Debunking The Dairy Myth
Got milk? Calcium is needed for strong bones…or is it?
Actually, eating too much dairy doesn’t support bone health – it can hurt it. The overconsumption of dairy products is associated with an increased risk of mortality, osteoporosis, and fractures. This is just another example of misinformation in our food industry.
Cow’s milk contains a sugar called D-galactose. It has been shown to induce oxidative stress damage and chronic inflammation in animals. This is linked to bone loss, muscle loss, cardiovascular disease, and cancer.
Now, this doesn’t mean you should stop eating dairy entirely. However, it should definitely be kept to moderation. There are many other foods that are rich sources of calcium.
- Spinach (cooked): 1 cup = 240 mg
- Broccoli (cooked): 1 cup = 180 mg
- Arugula: 1 cup = 125 mg
- Chard or Okra (cooked): 1 cup = 100 mg
- Acorn squash (cooked): 1 cup = 90 mg
- Figs (dried): 1 cup = 300 mg
- Calcium-fortified orange juice: 1 cup = 300 mg
- Kiwi: 1 cup = 50 mg
Nuts & Seeds
- Sesame seeds (roasted): 1 oz = 280 mg
- Sesame tahini: 1 oz (2 tbsp) = 130 mg
- Almonds (unblanched): 1 oz = 80 mg
- Sunflower seeds: 1 oz = 50 mg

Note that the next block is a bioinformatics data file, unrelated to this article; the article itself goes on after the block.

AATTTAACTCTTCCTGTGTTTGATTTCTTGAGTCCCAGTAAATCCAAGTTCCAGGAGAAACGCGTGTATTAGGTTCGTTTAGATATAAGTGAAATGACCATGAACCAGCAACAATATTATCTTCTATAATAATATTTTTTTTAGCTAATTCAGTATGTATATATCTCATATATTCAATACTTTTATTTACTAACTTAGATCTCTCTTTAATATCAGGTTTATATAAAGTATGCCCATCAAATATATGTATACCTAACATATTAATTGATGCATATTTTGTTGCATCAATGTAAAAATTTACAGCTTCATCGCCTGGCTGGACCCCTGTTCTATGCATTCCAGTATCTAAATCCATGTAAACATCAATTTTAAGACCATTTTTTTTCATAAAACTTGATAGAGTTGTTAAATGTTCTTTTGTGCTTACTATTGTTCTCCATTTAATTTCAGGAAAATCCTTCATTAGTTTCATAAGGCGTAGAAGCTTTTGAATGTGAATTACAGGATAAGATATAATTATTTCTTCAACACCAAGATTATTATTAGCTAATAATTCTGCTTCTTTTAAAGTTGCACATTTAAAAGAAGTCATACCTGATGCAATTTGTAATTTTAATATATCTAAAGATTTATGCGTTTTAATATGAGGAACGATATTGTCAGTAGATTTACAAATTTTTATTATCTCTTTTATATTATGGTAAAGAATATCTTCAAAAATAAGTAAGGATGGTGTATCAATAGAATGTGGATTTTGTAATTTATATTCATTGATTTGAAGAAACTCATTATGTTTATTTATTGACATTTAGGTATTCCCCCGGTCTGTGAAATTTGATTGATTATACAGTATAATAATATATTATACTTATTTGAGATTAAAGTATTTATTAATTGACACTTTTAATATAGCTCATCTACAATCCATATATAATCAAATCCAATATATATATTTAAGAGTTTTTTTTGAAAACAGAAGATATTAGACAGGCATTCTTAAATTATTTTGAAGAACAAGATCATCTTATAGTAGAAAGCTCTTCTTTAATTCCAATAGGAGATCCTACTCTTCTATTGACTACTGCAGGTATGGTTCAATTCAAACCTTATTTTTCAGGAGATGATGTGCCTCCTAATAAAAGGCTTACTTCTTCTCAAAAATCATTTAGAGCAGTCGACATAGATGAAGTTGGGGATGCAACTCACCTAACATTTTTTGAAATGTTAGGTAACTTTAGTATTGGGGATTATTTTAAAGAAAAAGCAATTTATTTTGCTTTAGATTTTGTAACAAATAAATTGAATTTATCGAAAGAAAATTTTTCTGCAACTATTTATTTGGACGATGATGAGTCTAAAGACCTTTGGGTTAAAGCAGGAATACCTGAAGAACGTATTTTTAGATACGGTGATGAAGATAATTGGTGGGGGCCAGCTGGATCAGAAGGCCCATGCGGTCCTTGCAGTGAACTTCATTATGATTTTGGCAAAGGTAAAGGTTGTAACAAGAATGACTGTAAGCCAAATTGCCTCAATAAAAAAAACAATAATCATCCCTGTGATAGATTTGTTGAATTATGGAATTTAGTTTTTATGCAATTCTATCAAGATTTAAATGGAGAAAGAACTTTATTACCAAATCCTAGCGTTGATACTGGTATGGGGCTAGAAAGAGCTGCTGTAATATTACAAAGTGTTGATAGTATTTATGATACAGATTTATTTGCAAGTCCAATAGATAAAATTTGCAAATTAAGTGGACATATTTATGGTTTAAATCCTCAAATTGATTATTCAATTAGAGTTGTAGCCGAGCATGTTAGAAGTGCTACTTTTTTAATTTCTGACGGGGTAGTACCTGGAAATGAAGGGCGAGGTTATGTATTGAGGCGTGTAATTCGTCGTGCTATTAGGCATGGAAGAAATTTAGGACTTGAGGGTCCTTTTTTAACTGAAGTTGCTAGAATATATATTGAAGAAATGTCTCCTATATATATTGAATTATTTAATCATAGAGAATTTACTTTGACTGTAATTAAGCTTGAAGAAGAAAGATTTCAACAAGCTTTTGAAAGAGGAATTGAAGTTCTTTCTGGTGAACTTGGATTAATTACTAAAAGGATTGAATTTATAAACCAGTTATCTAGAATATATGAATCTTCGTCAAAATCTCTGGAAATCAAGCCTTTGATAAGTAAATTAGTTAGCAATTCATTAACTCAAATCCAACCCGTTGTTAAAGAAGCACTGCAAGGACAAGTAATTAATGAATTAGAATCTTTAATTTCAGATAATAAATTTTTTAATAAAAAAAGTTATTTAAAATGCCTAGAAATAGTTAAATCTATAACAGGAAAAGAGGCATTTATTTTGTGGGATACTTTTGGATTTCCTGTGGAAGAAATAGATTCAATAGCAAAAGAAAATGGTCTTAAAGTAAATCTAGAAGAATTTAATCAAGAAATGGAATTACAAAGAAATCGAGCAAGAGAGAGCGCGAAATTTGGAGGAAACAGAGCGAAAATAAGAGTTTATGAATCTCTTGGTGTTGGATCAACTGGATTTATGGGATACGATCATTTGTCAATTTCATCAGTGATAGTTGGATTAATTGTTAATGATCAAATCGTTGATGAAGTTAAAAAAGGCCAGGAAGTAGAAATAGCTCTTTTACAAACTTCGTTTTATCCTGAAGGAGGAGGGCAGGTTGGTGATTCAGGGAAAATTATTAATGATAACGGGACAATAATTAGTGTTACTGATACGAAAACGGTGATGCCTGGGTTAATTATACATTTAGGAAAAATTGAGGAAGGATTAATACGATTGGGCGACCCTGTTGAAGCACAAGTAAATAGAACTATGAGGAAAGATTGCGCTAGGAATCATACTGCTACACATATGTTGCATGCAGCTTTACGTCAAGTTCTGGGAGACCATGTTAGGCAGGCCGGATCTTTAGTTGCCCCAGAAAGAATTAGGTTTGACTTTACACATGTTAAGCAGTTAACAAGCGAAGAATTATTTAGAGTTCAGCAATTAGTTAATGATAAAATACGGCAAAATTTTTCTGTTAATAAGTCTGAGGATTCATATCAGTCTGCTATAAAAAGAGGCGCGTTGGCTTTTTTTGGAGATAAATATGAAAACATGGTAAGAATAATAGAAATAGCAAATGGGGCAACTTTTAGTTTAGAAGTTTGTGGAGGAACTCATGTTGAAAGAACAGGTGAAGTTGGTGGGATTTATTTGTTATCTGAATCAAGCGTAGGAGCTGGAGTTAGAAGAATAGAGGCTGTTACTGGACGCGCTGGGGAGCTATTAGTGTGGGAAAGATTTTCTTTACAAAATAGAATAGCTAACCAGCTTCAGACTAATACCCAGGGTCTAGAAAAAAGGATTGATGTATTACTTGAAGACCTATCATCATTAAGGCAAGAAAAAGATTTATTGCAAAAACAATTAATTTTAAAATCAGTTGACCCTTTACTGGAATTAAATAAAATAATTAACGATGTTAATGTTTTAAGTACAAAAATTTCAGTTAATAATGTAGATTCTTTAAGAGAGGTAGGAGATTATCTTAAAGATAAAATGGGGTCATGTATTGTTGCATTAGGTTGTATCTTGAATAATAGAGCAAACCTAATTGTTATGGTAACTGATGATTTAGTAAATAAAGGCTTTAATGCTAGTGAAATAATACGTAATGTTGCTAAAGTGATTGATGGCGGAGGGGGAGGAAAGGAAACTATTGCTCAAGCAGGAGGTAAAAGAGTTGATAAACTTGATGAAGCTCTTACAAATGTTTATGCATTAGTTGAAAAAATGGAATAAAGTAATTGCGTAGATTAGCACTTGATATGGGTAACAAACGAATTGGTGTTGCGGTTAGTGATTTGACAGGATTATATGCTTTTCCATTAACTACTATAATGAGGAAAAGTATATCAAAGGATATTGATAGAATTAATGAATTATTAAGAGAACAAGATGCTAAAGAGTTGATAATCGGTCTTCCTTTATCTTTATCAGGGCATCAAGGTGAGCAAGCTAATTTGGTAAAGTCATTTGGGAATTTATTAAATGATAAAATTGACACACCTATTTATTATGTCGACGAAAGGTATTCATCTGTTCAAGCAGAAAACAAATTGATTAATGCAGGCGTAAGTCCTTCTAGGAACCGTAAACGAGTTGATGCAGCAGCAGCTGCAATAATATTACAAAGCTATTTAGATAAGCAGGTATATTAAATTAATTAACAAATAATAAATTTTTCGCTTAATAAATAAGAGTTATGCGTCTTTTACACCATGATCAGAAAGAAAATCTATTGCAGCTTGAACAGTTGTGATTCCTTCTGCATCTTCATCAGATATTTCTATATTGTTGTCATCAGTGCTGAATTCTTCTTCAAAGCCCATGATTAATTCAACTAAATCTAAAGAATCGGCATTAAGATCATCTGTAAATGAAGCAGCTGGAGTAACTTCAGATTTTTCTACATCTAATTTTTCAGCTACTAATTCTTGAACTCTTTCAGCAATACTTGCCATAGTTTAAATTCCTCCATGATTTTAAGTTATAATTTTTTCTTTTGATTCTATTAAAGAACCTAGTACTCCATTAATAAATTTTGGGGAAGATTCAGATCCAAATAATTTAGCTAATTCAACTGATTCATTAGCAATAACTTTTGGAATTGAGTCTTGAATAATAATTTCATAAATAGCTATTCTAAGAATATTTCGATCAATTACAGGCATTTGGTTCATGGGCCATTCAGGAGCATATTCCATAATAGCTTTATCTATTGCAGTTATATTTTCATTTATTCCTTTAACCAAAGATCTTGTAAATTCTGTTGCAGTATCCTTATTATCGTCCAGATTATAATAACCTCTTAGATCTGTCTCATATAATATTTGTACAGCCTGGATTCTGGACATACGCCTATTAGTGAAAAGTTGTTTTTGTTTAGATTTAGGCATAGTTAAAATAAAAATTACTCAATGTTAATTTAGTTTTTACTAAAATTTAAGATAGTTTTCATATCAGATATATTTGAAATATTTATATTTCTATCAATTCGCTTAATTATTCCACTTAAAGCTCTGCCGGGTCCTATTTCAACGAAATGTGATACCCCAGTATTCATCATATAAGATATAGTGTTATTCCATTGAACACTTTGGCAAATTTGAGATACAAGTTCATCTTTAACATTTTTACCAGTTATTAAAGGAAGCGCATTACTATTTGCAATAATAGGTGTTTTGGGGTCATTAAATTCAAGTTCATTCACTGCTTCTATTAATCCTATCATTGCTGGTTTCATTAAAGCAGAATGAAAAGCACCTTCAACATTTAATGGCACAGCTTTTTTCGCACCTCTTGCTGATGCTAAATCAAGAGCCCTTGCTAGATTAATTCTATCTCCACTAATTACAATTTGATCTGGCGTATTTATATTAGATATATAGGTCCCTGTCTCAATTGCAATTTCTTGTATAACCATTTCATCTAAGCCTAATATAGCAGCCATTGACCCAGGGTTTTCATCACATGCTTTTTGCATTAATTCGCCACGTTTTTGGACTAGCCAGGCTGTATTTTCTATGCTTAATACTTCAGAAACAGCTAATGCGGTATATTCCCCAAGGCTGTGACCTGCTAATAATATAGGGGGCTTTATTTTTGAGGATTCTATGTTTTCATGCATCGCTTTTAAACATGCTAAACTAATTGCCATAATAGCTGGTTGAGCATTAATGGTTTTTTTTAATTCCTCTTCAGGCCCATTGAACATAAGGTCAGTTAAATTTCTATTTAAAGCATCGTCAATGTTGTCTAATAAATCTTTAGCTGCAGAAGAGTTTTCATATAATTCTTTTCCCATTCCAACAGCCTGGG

- Tofu: 4 oz = 120 to 390 mg
- Calcium-fortified tofu: 4 oz = 250 to 750 mg
- Soybeans (boiled): 0.5 cup = 100 mg
- Garbanzo beans (cooked): 1 cup = 80 mg
- Pinto beans (cooked): 1 cup = 75 mg
- Tempeh: 0.5 cup = 75 mg
- Calcium-fortified bread: 1 slice = 150 to 200 mg
- Oatmeal: 1 packet = 100 to 150 mg
- Amaranth (cooked): 0.5 cup = 135 mg
- Tortillas: 2 rounds = 85 mg
- Brown rice (raw): 1 cup = 50 mg
- Mackeral (canned): 3 oz = 250 mg
- Salmon (canned with bones): 3 oz = 170 to 210 mg
- Sardines: 3 oz = 370 mg
- Blackstrap molasses: 1 tbsp = 135 mg
The recommended daily intake for calcium varies with age.
- 1-3 years old: 500 mg
- 4-8 years old: 800 mg
- 9-18 years old: 1300 mg
- 19-50 years old: 1000 mg
- 51-70 years old: 1200 mg
- 70 and older: 1200 mg
In addition to a well-rounded diet, make sure you are getting enough vitamin D. Vitamin D promotes calcium absorption in the gut and maintains proper calcium concentrations throughout the body.
There are two sources of vitamin D; it is made in the skin through direct exposure to sunlight and can be consumed from the diet. Fish has the highest amount of vitamin D among other foods, by far. Other sources include mushrooms and eggs.
Diet and exercise are two of the most important aspects of a healthy lifestyle. In order to support your bones, muscles, and joints, make sure you eat well and move daily.